I had a very trying experience this week with one of my usually favorite vendors, FedEx. I had brought with me an armload of manuals, books, and professional materials that needed boxing and got them into the best box, and I even snagged a single sheet of wrapping paper to prevent things from shifting about. (These days, if you need more than “trash wrap” it is going to be an investment in supplies!) I had my last preprinted air bill with me (I am a loyal account holder) and provided my package with a completed bill on it for shipping. It was when I asked for additional preprinted air bills to be ordered that I understood all too well the incredible insignificance of my business to FedEx.
The clerk behind the counter said to me “You have to call the 800 number or go online.” I looked at her dumbfounded because here I was, in the flesh, with my last air bill and my account number, and yet I “had to” take other action prescribed by FedEx. To me, it made sense for her to graciously take my air bill and account number and offer to call it in or get online to do this. I know they have slow periods and downtime. Instead, I went out to my car, camped on my cell phone only to be further dismayed by the typical gargantuan company automated voice system that has never liked my voice. After a minimum of 6 prompts and connections, and two unsuccessful attempts at speaking my account number into their computer, I was reduced to (through gritted teeth) saying “REPRESENTATIVE” enough times to get through to a live being. She was delightful, quick, efficient and friendly. Now wouldn’t it have made sense to have her at the counter??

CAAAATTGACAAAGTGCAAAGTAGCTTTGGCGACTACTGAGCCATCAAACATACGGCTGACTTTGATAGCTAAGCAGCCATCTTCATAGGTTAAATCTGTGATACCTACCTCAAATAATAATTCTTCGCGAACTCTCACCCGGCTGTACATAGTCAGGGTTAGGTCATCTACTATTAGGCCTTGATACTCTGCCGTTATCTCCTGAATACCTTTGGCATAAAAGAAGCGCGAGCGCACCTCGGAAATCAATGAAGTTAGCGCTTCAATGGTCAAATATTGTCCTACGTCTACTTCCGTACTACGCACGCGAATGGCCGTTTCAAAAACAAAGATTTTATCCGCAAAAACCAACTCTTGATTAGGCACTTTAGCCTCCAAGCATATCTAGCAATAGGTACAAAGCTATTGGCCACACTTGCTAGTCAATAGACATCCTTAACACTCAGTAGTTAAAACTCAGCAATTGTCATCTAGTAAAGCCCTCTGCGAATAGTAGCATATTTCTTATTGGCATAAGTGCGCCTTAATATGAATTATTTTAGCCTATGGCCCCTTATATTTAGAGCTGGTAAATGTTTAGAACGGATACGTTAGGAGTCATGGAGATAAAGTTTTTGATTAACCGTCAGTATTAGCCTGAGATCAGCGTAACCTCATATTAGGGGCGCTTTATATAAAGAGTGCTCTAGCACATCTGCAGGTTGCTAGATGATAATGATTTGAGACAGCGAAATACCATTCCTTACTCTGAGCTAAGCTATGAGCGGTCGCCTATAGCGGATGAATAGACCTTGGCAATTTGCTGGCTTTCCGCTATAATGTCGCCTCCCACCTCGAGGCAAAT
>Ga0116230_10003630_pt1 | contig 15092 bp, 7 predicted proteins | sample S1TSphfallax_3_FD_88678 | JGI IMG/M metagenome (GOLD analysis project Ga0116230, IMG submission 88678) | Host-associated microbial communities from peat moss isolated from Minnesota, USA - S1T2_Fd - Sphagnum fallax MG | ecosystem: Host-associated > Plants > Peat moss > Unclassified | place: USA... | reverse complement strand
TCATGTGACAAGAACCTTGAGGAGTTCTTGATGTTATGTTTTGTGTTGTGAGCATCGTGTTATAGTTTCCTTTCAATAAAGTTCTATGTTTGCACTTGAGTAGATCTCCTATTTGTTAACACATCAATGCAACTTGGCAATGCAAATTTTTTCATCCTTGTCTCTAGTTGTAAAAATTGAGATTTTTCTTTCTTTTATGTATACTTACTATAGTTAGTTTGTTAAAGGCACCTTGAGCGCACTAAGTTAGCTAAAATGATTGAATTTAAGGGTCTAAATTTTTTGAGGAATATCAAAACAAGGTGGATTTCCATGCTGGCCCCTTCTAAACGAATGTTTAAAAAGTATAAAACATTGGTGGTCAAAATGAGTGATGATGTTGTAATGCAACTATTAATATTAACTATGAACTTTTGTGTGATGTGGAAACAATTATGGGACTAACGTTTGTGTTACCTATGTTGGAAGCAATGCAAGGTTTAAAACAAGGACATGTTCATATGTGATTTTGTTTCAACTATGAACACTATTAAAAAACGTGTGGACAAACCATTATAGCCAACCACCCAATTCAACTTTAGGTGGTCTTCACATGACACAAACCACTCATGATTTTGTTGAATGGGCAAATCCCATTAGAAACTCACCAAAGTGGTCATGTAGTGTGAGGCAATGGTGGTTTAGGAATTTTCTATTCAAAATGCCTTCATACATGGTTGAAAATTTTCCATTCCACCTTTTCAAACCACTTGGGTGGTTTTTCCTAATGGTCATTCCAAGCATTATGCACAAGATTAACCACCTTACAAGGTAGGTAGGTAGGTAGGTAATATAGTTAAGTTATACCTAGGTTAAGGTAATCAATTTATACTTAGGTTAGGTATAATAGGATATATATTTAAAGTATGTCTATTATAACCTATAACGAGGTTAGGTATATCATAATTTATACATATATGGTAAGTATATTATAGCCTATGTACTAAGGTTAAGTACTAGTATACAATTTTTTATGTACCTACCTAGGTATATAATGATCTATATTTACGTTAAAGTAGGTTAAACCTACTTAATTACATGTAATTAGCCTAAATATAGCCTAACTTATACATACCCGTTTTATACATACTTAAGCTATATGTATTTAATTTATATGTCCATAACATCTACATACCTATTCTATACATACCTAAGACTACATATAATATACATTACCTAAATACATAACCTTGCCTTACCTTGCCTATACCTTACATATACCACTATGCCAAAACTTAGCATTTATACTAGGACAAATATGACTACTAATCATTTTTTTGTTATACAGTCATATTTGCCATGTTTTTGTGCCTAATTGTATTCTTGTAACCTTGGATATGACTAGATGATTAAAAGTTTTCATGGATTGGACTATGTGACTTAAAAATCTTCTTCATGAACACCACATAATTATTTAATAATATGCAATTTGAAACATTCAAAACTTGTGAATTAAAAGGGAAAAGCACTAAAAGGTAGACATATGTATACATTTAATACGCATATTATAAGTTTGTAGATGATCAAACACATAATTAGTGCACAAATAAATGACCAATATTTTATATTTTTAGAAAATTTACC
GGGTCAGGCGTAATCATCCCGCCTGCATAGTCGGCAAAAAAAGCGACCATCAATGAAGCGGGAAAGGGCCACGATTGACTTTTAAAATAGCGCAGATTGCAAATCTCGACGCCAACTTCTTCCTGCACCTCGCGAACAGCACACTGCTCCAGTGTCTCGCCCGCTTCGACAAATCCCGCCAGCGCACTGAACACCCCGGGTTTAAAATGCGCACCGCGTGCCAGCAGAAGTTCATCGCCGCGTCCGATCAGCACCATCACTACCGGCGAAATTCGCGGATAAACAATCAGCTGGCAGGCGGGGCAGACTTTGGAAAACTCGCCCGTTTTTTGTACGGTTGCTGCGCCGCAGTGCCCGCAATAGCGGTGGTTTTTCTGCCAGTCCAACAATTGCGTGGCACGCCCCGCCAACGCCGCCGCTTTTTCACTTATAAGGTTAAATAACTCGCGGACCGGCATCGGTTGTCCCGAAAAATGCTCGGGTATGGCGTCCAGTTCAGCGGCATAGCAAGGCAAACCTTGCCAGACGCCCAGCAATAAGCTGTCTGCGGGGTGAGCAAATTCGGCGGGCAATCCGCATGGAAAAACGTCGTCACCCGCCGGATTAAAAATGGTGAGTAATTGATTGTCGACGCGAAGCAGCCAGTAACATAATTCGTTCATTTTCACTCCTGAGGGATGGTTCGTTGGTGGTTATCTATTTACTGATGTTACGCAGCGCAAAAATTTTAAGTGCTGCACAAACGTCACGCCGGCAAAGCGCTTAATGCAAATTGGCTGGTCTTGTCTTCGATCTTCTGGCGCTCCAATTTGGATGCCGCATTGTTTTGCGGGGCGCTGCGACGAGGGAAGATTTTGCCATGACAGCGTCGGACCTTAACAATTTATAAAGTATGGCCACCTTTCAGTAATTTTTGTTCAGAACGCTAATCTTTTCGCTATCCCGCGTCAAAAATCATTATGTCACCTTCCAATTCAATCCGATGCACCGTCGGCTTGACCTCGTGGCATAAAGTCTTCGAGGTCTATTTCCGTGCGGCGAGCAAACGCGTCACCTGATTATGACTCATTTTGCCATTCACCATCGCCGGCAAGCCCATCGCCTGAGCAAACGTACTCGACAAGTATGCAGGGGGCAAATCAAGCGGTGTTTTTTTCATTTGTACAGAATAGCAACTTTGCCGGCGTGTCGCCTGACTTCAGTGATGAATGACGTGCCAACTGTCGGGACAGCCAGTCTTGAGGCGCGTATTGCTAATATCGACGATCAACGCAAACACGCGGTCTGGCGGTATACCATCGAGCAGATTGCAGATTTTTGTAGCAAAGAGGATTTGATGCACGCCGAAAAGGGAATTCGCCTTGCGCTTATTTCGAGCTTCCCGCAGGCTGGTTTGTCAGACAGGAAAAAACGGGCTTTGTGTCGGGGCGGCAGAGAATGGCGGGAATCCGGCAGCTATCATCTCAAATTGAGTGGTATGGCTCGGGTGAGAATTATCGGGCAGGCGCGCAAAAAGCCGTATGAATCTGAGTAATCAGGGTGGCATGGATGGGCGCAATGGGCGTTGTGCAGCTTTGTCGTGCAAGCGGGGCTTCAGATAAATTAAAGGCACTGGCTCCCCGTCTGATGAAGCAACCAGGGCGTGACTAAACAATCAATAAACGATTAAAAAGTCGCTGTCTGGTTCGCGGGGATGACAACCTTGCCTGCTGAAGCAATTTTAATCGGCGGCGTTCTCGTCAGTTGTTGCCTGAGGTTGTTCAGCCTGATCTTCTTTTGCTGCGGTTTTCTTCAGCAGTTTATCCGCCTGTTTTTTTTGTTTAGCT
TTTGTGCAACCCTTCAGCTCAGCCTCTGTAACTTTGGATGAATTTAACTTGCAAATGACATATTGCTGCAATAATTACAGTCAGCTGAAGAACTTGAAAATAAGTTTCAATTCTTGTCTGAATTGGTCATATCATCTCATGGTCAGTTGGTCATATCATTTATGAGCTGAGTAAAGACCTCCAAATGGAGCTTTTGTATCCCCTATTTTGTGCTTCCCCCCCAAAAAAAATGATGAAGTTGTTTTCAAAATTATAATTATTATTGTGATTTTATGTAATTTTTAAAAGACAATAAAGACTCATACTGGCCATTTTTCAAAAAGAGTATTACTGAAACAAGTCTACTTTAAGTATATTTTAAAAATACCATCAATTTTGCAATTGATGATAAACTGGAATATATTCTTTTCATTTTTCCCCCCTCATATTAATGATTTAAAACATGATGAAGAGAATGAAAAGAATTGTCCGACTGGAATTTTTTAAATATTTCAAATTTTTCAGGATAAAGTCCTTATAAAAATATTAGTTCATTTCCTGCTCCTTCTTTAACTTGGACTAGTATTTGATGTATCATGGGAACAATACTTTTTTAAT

I am forever amazed at how grossly impersonal gigantic companies have become and still succeed despite themselves. FedEx is not alone. They save themselves with the “REPRESENTATIVE” but what a painful journey for me, their customer, and my valuable time gone forever. I am betting they could cut back on phone personnel if they simply allowed their counter clerks to truly be customer centric in their service.
The Lesson: Never outgrow the extra mile, the personal touch, or the live experience. There is no shortcut to success for happy clients and satisfied customers.